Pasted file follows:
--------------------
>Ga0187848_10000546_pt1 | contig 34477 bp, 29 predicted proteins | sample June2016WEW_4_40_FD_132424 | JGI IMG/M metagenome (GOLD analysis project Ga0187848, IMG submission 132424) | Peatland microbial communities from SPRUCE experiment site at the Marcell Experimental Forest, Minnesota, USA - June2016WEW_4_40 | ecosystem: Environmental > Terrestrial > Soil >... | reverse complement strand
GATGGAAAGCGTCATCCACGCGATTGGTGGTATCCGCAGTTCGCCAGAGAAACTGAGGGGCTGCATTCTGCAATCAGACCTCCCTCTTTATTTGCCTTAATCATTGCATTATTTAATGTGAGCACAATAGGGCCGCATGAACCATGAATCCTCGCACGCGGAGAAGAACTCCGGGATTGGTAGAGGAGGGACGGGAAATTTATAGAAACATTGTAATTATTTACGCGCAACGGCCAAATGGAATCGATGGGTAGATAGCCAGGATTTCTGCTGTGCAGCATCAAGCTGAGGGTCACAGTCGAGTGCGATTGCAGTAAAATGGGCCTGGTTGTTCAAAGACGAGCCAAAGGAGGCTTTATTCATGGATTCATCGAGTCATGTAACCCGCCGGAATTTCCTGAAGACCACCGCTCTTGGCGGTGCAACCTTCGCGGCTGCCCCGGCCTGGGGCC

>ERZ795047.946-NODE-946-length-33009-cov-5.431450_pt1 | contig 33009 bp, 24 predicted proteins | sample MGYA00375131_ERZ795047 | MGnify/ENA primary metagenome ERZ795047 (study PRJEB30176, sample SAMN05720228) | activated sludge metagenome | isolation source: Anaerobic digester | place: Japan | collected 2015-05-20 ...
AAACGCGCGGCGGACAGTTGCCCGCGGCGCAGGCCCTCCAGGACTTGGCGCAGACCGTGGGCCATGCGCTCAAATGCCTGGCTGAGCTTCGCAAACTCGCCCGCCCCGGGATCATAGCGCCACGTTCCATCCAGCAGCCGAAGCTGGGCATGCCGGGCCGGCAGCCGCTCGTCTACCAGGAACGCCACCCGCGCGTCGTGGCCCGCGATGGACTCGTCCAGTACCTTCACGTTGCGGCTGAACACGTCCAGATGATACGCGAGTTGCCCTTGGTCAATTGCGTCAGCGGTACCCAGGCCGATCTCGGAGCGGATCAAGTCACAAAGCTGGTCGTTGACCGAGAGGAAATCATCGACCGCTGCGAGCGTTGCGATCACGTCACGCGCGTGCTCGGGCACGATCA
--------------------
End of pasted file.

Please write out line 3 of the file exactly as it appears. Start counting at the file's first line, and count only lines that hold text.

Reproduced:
>ERZ795047.946-NODE-946-length-33009-cov-5.431450_pt1 | contig 33009 bp, 24 predicted proteins | sample MGYA00375131_ERZ795047 | MGnify/ENA primary metagenome ERZ795047 (study PRJEB30176, sample SAMN05720228) | activated sludge metagenome | isolation source: Anaerobic digester | place: Japan | collected 2015-05-20 ...